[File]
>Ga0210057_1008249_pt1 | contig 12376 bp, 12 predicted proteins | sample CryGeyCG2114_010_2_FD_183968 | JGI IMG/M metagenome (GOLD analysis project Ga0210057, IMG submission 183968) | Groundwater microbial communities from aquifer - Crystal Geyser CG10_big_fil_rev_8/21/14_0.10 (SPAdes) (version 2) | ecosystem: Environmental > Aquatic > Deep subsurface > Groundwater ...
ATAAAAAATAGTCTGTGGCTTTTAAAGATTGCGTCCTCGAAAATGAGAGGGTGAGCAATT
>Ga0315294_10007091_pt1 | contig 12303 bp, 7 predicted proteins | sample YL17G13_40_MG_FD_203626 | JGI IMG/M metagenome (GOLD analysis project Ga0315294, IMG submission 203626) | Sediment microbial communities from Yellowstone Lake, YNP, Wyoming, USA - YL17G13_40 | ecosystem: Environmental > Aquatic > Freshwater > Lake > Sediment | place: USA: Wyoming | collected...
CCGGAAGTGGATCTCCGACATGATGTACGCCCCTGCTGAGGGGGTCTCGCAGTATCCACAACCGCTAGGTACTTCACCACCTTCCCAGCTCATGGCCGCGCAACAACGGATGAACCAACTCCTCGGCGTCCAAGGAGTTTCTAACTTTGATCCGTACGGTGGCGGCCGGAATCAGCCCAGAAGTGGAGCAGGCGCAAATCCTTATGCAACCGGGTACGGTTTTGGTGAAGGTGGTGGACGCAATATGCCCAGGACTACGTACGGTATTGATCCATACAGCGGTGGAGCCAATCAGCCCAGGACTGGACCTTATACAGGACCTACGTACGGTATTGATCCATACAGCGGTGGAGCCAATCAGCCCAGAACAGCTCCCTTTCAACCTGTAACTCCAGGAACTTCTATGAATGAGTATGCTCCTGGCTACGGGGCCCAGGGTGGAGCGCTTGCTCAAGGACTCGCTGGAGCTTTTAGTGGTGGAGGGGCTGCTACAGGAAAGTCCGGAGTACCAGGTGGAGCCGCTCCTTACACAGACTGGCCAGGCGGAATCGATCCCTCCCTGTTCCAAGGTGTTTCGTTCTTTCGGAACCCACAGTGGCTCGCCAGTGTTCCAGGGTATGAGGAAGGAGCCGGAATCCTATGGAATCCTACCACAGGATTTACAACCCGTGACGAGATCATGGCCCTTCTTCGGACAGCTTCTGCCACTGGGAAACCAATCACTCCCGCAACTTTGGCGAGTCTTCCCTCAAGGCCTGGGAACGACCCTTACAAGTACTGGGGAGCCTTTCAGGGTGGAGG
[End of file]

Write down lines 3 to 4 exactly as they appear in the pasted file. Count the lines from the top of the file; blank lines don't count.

>Ga0315294_10007091_pt1 | contig 12303 bp, 7 predicted proteins | sample YL17G13_40_MG_FD_203626 | JGI IMG/M metagenome (GOLD analysis project Ga0315294, IMG submission 203626) | Sediment microbial communities from Yellowstone Lake, YNP, Wyoming, USA - YL17G13_40 | ecosystem: Environmental > Aquatic > Freshwater > Lake > Sediment | place: USA: Wyoming | collected...
CCGGAAGTGGATCTCCGACATGATGTACGCCCCTGCTGAGGGGGTCTCGCAGTATCCACAACCGCTAGGTACTTCACCACCTTCCCAGCTCATGGCCGCGCAACAACGGATGAACCAACTCCTCGGCGTCCAAGGAGTTTCTAACTTTGATCCGTACGGTGGCGGCCGGAATCAGCCCAGAAGTGGAGCAGGCGCAAATCCTTATGCAACCGGGTACGGTTTTGGTGAAGGTGGTGGACGCAATATGCCCAGGACTACGTACGGTATTGATCCATACAGCGGTGGAGCCAATCAGCCCAGGACTGGACCTTATACAGGACCTACGTACGGTATTGATCCATACAGCGGTGGAGCCAATCAGCCCAGAACAGCTCCCTTTCAACCTGTAACTCCAGGAACTTCTATGAATGAGTATGCTCCTGGCTACGGGGCCCAGGGTGGAGCGCTTGCTCAAGGACTCGCTGGAGCTTTTAGTGGTGGAGGGGCTGCTACAGGAAAGTCCGGAGTACCAGGTGGAGCCGCTCCTTACACAGACTGGCCAGGCGGAATCGATCCCTCCCTGTTCCAAGGTGTTTCGTTCTTTCGGAACCCACAGTGGCTCGCCAGTGTTCCAGGGTATGAGGAAGGAGCCGGAATCCTATGGAATCCTACCACAGGATTTACAACCCGTGACGAGATCATGGCCCTTCTTCGGACAGCTTCTGCCACTGGGAAACCAATCACTCCCGCAACTTTGGCGAGTCTTCCCTCAAGGCCTGGGAACGACCCTTACAAGTACTGGGGAGCCTTTCAGGGTGGAGG